Professional Athletes in a Brave New World: Aldous Huxley Need Not Apply

Mike StangerCorrespondent IJune 5, 2011

ATHENS, GREECE - AUGUST 9: A labratory technician works at the Doping Control Laboratory of Athens during the final days before the start of the 2004 Olympic Games August 9, 2004 in Athens. The Olympic Games will start on Friday, August 13. (Photo by Ian Waldie/Getty Images)    *** Local Caption ***
Ian Waldie/Getty Images

Aldous Huxley wrote Brave New World as a dystopian view of the future.  His outlook was shaped by a belief that the current trends of the time would lead to a less-than-idealistic world.

Obviously, Huxley would not have been a fan of the designated hitter.

Like Huxley, the older generation of sports fans has a dystopian view of current and future generations of athletes.  The athletes from their generation played the game better, they believe, and did it for the love of the game. 

In many instances, the old-timers claim that the abilities of ballplayers from their time were actually superior to today’s edition.

Furthermore, many believe that the future of sports is bleak and that athletes are becoming nothing more than highly-paid, drug-enhanced mercenaries with no passion for the sport which pays them handsomely.

I say “Hogwash” to it all.

First of all, the players from generations past are not as good as the athletes today.  Anyone claiming differently is either grossly naïve or disingenuous beyond the pale.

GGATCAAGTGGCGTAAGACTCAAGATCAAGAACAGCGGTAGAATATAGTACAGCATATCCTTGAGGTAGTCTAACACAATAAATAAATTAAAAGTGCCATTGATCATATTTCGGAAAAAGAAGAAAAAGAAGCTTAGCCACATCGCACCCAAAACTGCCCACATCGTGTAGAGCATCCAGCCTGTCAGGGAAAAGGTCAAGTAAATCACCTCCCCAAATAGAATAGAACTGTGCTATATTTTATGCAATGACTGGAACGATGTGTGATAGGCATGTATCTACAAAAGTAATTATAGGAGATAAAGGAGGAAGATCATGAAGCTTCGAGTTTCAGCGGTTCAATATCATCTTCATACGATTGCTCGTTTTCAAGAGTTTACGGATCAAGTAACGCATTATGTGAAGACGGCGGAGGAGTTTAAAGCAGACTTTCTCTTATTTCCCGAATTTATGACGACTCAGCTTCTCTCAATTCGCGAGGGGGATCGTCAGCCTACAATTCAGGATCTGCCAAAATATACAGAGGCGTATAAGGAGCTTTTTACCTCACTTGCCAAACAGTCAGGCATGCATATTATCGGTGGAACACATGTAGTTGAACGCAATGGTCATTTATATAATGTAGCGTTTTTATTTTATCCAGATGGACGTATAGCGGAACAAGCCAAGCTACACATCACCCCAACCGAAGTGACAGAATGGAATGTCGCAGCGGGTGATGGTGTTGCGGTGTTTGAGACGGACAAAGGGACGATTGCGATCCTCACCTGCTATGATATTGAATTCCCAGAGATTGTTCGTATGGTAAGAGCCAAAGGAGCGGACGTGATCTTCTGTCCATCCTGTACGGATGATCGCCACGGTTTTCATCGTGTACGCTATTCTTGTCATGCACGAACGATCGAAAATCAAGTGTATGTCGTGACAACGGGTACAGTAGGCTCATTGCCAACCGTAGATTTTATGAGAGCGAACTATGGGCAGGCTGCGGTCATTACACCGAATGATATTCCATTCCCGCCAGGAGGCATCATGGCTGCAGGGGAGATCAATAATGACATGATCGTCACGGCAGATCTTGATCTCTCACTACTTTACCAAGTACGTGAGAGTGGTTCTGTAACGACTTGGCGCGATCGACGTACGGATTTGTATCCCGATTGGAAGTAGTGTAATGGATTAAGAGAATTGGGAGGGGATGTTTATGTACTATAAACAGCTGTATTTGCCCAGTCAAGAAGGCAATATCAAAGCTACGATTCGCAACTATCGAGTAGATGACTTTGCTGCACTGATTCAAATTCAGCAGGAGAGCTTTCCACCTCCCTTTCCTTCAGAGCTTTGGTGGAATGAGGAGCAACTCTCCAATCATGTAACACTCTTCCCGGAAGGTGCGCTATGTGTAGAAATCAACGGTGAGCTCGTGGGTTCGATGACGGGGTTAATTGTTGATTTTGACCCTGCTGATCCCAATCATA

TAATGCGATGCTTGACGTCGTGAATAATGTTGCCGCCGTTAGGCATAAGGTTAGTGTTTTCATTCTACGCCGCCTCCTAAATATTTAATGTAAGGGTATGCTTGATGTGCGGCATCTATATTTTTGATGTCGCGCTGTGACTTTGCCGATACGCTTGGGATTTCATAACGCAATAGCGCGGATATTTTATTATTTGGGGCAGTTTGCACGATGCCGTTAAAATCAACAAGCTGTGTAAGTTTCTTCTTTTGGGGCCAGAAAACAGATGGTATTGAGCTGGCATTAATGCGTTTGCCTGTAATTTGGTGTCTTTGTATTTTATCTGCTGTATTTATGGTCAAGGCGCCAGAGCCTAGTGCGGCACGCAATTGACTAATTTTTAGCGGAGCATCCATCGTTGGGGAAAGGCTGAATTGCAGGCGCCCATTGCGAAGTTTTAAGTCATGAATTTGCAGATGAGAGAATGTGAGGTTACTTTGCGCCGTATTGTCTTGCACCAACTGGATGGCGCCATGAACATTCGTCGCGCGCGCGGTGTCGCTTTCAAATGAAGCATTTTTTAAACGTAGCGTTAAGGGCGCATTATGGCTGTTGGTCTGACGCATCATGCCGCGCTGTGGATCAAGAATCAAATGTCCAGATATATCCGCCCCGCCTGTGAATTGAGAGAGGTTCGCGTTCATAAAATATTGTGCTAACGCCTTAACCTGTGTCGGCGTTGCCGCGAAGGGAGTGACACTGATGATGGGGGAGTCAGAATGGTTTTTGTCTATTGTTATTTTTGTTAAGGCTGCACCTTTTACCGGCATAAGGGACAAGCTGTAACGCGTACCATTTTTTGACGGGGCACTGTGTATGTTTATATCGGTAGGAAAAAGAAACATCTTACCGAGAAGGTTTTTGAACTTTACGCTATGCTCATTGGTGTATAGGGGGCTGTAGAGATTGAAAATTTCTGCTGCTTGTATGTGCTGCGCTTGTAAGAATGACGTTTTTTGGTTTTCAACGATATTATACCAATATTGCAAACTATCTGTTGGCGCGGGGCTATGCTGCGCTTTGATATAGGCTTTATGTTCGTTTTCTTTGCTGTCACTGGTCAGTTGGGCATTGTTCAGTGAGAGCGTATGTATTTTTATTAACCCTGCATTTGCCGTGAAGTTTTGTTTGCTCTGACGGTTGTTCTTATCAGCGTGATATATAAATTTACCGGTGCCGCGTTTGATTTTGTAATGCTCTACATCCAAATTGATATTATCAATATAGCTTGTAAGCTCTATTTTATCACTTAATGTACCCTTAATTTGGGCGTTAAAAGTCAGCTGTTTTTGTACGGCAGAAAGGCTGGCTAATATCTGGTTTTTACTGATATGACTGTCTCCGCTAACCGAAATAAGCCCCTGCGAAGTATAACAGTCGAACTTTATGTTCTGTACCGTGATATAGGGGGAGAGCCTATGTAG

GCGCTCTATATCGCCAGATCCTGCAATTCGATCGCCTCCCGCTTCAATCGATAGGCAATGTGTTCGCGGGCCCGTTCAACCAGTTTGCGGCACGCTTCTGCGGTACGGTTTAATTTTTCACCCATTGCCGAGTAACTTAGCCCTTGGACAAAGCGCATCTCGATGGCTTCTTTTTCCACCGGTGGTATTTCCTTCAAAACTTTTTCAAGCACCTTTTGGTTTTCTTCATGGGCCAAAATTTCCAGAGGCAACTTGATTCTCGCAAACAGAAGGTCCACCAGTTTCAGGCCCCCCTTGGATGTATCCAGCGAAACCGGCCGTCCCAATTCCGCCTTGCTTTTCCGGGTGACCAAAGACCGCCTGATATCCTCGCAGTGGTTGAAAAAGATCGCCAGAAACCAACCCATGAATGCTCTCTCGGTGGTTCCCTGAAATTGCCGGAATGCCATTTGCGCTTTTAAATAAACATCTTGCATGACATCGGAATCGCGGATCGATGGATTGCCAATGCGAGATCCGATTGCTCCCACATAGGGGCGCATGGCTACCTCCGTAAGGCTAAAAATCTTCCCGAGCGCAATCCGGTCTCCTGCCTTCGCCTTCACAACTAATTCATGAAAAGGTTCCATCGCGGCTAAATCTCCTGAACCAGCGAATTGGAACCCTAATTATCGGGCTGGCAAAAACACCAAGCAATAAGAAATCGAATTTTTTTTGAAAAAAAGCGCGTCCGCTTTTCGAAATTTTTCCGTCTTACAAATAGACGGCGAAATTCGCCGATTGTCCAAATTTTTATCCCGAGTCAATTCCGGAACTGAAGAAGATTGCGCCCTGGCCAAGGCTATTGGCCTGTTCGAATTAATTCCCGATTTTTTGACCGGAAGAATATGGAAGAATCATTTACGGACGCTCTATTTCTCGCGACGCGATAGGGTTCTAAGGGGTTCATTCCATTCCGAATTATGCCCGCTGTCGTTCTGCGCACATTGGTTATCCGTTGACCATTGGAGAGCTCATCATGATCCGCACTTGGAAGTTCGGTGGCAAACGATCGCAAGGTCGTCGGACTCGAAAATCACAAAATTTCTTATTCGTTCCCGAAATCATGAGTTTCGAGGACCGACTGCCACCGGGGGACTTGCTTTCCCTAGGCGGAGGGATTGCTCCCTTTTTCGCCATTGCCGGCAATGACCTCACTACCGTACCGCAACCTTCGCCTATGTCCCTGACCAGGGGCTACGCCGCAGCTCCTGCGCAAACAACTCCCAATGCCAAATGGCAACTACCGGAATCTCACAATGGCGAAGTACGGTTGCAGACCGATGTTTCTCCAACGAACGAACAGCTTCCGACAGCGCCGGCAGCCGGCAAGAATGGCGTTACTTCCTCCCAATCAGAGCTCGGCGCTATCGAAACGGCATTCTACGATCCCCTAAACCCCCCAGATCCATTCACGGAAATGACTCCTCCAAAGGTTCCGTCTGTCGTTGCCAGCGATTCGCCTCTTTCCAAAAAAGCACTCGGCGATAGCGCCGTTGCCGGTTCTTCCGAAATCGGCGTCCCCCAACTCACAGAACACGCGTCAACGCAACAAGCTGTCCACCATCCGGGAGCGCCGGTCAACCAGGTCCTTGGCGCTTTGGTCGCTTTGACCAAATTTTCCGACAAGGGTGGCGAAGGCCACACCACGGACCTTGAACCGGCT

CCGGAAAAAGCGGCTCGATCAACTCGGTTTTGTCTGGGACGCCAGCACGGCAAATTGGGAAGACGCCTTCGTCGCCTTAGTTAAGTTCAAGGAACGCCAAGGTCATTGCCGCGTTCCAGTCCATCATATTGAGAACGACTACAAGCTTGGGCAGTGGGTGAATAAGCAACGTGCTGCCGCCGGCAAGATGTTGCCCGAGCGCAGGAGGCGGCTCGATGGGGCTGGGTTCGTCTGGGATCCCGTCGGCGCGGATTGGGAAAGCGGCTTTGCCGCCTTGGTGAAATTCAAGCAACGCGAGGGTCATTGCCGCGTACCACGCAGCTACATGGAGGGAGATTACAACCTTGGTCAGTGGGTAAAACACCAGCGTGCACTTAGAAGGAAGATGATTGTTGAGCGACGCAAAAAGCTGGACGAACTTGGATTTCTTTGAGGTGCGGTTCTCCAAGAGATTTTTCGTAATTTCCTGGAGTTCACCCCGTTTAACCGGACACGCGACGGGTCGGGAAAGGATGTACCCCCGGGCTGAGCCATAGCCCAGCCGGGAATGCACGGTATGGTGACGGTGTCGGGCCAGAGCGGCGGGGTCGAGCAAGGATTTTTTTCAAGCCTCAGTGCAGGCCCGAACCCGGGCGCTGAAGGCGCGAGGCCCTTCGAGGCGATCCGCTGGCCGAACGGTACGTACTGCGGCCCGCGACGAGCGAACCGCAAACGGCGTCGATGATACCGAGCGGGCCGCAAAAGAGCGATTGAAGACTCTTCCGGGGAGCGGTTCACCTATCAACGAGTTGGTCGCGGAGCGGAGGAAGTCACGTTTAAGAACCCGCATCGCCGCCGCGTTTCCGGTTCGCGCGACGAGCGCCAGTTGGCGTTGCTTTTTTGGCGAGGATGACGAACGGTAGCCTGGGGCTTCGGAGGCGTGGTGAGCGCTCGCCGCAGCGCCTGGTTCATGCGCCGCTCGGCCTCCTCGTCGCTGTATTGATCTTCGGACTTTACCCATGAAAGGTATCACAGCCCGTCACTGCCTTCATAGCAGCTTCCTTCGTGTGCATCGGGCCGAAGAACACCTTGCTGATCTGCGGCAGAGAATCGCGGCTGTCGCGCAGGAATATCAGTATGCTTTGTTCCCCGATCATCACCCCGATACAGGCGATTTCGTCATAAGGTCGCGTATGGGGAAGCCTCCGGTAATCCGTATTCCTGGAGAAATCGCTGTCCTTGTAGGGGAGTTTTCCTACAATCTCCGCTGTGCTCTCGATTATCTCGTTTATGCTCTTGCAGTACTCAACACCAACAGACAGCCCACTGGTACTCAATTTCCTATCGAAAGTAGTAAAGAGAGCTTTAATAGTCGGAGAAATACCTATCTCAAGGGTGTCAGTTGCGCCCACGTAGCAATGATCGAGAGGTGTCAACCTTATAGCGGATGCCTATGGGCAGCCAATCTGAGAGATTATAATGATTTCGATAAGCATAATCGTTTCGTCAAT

One only has to do a quick YouTube search of highlight reels from the past and present to see the disparity between eras.

For example, Bob Cousy may have been a great ball-handler in his day, perhaps the best, but his skills appear rudimentary compared to the average point guard playing in the NBA today. 

This is no slight on Cousy.  Indeed, he was an extraordinary player for his time, and relative to that time, stood above the rest.  Yet, the standard that he set has been exceeded tenfold generations later.

Or compare Sonja Henie to Michelle Kwan.  Again, no disrespect to Henie—she was dominating in her day—but her skills seem pedestrian when juxtaposed with Kwan's.  In fact, many pre-teens at the local ice rink can do the stuff Henie did in her day.

Let’s face it—athletes evolve.  And that evolution has come about through more rigorous training regiments, better nutrition and, yes, more advanced performance-enhancing substances, either legal or not. 

Perhaps it is the latter part that feeds the disillusionment many feel about the future of sports. Unfortunately, this disillusionment is misguided by an ill-informed understanding of the past.

Regardless of the Pollyanna view shared by many seasoned folks, old school athletes weren’t as pure as people may believe.

Take a look at Jim Bouton's Ball Four to see that baseball players in the Sixties were popping "greenies" (slang for amphetamines) to give them pep through a long season.  Or, read an ESPN report about the San Diego Chargers experimenting with steroids in 1963.

Yes, players used performance enhancement back then, but it wasn't reported, either due to ignorance or a more co-operative press. Nowadays, players are subjected to constant scrutiny from a relentless press and a better informed public.

You see, players will always look for an edge in every era; it just happens that the modern athlete has access to better enhancers.  And the future athlete will have more advanced science at his disposal than the athletes of this era.

But this doesn't mean that everything will take a turn for the worse.  It just means that things will be different, which will lead to a new wave of romantics pining for the "good old days."

However, I won't take a Huxley-like approach to the future of sports.  I prefer to take my cue from someone more contemporary, like Billy Joel, who sang these profound words:

"Cause the good ole days weren't always good, and tomorrow ain't as bad as it seems."

I couldn't agree more.